As you all know, planethunter volunteers use archive data taken with the Kepler space telescope to classify lightcurves and identify transiting planets. Since the launch of the Planethunters citizen science program, we have contributed five scientific publications reporting on the discovery of dozens of candidate and confirmed exoplanetary systems – otherwise undiscovered by the Kepler team.
The design of the project is expanding with the opportunity for Planethunter volunteers to support astronomers interested in using Kepler data for scientific research unrelated to the main exoplanet goals of the Kepler mission. We have dubbed this as our own ‘Guest Scientist’ program. The idea is that guest scientists participate in Planethunters Talk forum and make requests for the public to collect particular light curves, such as signatures of moons or rings, pulsators, variable stars, flare stars, cataclysmic variables, or microlensing events.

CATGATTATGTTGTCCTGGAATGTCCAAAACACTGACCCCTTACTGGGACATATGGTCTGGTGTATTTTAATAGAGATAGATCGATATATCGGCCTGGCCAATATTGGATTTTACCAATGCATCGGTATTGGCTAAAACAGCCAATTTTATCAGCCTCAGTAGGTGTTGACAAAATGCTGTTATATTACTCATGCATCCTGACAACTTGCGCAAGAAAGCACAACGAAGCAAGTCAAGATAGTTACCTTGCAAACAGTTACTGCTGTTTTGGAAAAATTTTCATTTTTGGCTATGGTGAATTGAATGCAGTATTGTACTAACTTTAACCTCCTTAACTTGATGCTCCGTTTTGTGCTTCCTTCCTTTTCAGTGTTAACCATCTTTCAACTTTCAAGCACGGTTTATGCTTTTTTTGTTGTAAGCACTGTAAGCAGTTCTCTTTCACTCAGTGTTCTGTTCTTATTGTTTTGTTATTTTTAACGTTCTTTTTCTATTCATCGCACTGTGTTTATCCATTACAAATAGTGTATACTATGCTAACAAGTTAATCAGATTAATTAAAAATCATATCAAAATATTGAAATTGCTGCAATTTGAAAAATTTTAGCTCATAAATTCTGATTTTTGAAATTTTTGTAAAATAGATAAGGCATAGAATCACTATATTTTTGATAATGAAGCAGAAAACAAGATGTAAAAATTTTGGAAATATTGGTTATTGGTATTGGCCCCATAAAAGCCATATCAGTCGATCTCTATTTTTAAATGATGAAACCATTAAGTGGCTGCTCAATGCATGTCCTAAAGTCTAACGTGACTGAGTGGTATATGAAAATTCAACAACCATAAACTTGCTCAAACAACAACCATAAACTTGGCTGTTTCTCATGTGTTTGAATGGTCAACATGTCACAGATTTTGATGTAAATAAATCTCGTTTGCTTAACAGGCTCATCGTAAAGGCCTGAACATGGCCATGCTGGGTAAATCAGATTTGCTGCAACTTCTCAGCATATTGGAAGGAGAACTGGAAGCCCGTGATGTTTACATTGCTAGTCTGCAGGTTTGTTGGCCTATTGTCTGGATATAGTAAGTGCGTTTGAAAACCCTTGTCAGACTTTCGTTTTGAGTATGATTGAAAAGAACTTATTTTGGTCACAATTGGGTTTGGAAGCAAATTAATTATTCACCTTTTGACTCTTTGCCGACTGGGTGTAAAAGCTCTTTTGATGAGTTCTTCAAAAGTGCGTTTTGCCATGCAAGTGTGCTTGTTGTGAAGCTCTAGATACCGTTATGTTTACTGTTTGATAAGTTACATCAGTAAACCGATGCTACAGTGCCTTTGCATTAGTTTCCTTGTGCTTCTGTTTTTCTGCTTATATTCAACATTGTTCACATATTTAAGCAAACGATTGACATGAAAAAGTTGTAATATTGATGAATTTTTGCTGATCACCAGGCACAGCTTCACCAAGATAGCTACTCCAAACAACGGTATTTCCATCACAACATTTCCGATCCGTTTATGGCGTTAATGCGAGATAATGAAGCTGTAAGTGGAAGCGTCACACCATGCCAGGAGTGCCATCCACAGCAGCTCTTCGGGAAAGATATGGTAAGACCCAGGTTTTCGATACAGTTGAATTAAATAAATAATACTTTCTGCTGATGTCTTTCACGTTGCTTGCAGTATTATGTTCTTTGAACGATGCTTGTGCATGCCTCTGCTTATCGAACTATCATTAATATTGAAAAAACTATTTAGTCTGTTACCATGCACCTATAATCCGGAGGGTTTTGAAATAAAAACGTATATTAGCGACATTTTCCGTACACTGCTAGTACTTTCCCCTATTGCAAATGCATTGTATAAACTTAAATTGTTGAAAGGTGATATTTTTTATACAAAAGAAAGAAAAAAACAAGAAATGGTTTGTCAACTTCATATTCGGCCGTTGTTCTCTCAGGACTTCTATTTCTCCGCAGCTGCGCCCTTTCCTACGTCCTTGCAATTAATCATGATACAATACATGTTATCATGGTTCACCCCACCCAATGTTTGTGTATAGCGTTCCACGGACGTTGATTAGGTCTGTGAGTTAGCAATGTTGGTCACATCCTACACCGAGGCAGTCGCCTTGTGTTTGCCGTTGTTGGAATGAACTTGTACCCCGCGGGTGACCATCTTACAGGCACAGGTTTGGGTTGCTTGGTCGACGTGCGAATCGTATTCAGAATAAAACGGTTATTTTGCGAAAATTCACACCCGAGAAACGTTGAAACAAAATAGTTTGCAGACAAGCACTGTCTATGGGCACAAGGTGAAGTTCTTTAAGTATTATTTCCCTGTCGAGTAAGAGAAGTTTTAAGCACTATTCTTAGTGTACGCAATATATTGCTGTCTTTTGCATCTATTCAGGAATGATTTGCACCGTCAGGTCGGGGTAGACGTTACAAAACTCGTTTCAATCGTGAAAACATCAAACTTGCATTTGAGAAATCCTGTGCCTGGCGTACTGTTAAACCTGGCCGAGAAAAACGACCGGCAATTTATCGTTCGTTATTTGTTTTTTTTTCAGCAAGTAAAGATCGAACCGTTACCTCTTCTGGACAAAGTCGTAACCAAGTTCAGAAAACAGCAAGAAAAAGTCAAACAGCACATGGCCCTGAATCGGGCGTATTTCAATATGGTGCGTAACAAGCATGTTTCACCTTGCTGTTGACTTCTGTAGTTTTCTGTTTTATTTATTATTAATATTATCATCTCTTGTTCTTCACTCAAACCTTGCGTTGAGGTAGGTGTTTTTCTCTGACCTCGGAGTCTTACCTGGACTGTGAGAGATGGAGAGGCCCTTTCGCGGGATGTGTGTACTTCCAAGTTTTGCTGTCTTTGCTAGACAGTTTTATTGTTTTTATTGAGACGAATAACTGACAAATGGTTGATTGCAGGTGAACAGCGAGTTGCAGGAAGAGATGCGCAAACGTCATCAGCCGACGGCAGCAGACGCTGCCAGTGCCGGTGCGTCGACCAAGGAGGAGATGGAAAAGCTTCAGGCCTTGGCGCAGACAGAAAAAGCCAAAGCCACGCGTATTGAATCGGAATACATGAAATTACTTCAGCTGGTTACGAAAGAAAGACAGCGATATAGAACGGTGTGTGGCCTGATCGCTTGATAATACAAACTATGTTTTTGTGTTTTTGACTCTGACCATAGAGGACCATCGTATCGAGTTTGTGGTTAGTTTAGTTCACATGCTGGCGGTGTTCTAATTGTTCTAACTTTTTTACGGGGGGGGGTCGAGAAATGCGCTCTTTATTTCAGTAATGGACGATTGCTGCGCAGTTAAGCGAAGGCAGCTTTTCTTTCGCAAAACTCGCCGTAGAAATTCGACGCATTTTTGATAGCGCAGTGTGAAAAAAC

We are delighted to announce that the first paper presenting results associated with the Planethunters Guest Scientist program has been accepted for publication in the Astrophysical Journal! In this paper, the lead scientists Doug Gies and Zhao Guo from Georgia State University and Steve Howell and Martin Still from NASA AMES follow up on a mysterious object in the Kepler field identified by Planethunters, later confirming it to be an unusual type of cataclysmic variable. They perform an in-depth analysis on the Kepler lightcurve as well as observations made at the Kitt Peak National Observatory 4-m Mayall telescope and RC spectrograph. The result is a newly published paper, so take a momtent to read ‘KIC 9406652: An Unusual Cataclysmic Variable in the Kepler Field of View’ or to check out the planethunters talk thread where the object was first discovered and discussed: